FIDE Master Albert Chow died shortly after 5pm on Saturday, October 30, 2021. According to his friend Bill Brock, he had been diagnosed with metastatic squamous cell carcinoma (neck cancer). Chow was born on January 26, 1964, and was 57 years old on the day of his passing.
FM Albert C. Chow
(January 26, 1964 – October 30, 2021)
Photo Karen M. Larkin (Facebook)
Chow had been consumed with the care of his mother whom he was very close to. It was during this time he noticed a lump on his neck. However, he remained focused on the care of his mother Joyce and delayed treatment. After her death in 2018, he was completely devastated by the loss of his beloved mother and took time to mourn and handle her affairs. Over time, he noticed physical changes. Six weeks ago, he visited the physician and the diagnosis was metastatic cancer. Unfortunately, it had traveled to his bone structure.
Brock visited him last Saturday and stated that Chow wanted to leave the hospital and return home. He was released two days later on Monday. As climbed the stairs to his home, he suffered a heart attack and had to be revived twice. He was with loved ones in the Intensive Care Unit (ICU) when he passed away. It is truly a devastating blow to Chicago chess as we have lost a home-grown talent and a library of chess knowledge. He was loved and admired.
Chow playing long-time friend Bill Brock with Vince Berry watching.
Photo by Chicago Chess Center
Chow had a very interesting perspective on life. He has passionate about a lot of topics and his LinkedIn page lists some of his interests as “Animal Welfare, Arts and Culture, Civil Rights and Social Action, Disaster and Humanitarian Relief, Economic Empowerment, Education, Environment, Health, Human Rights, Politics, Poverty Alleviation, Science and Technology, and Social Services.”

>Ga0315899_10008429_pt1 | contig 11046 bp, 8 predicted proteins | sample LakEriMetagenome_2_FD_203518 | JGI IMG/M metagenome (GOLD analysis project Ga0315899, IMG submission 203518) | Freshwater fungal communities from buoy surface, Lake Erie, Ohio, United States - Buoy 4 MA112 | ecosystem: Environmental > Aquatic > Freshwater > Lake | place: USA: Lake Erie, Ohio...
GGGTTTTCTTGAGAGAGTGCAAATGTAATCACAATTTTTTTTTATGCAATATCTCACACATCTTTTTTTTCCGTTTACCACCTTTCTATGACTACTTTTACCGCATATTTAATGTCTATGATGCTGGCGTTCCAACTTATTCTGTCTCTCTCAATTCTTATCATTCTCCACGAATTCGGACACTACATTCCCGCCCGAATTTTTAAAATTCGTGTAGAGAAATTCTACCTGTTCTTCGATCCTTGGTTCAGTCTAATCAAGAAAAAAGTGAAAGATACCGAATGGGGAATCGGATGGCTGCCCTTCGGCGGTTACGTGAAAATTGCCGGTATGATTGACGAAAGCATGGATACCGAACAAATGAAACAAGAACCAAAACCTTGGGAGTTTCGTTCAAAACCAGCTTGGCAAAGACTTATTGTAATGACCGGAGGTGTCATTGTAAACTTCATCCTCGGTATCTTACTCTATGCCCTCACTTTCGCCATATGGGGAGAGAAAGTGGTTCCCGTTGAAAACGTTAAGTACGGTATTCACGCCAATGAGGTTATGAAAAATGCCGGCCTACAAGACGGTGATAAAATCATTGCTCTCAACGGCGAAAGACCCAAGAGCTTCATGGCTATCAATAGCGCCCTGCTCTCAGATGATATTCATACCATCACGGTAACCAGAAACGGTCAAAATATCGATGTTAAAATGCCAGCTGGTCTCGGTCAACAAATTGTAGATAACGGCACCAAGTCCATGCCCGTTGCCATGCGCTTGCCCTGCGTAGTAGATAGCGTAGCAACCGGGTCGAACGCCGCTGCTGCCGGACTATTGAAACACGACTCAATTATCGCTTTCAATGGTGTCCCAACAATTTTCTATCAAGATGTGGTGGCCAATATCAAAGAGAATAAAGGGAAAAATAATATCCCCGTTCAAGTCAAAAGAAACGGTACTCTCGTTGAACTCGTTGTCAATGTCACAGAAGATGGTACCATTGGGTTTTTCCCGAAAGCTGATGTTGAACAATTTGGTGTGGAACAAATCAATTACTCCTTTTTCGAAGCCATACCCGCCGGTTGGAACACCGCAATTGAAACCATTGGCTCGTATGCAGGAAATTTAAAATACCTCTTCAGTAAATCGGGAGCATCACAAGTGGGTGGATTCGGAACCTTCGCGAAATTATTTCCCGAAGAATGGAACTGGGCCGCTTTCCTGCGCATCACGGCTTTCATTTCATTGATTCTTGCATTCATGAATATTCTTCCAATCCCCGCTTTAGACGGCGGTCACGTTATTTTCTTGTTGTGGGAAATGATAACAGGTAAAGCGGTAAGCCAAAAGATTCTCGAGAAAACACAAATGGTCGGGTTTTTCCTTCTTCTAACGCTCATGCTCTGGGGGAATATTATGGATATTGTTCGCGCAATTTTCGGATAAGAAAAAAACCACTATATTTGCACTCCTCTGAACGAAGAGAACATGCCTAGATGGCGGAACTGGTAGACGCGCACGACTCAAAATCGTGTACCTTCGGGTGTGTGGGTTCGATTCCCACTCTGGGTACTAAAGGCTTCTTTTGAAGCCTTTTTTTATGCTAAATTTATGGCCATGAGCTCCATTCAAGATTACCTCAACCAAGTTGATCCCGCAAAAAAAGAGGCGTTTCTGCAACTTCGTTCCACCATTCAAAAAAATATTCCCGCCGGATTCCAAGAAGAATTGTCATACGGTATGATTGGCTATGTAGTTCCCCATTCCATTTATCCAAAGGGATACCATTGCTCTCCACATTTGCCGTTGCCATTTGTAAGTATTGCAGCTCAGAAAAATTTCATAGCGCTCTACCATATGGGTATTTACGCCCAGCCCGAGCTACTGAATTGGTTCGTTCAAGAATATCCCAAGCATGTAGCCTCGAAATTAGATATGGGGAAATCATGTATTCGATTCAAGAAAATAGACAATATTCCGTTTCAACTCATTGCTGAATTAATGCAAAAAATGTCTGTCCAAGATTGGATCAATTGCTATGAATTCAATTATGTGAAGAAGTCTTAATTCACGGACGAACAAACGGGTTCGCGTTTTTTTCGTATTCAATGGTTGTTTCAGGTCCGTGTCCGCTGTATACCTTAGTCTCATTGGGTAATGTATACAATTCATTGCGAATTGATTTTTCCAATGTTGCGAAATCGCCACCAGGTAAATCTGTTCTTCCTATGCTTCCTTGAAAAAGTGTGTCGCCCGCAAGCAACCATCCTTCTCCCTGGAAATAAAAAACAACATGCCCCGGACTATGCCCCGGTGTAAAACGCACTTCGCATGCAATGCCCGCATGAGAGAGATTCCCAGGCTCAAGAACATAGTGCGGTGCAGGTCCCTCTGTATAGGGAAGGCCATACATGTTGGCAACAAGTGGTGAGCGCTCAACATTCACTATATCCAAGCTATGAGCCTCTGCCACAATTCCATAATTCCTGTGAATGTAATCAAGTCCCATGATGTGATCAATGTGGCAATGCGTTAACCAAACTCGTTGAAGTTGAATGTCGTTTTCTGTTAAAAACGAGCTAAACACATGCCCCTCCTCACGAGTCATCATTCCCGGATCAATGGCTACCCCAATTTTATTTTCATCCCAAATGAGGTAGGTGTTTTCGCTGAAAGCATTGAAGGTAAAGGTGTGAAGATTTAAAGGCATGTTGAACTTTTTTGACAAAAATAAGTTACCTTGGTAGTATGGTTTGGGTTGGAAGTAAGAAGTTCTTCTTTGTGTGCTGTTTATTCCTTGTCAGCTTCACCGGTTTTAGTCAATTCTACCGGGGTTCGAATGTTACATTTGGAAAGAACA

From High School to Pros
Al Chow clearly made his mark in Chicago chess. A standout scholastic player, he played top board for Lane Tech H.S. I remember seeing this diminutive freshman walk in the room in the 1979 City Championship. Everyone had heard of him.
The next year, I played Chow for the first time in the 1980 City Playoffs as the first board for Chicago Vocational H.S. (CVS). While his rating was around 1800, he was probably 200 points higher in strength. Coach Thomas Fineberg drove us to Lane Tech in the middle of the week. CVS was grossly underrated, but Lane was a clear favorite. Despite losing to Chow, my teammates swept the other boards, and the following weekend, we claimed the City Championship unexpectedly. It would be my only consolation against Chow (+0-4=1).
By Chow’s own account, he won about fifty games as a scholastic player with a sole loss being the controversial loss to Chris Slupik. This incident was described in Illinois Chess Bulletin (June/July 1980, page 3), but the commentary is given here by Slupik who was the scholastic editor at the time. Many felt that Proviso’s state title was tainted by this situation.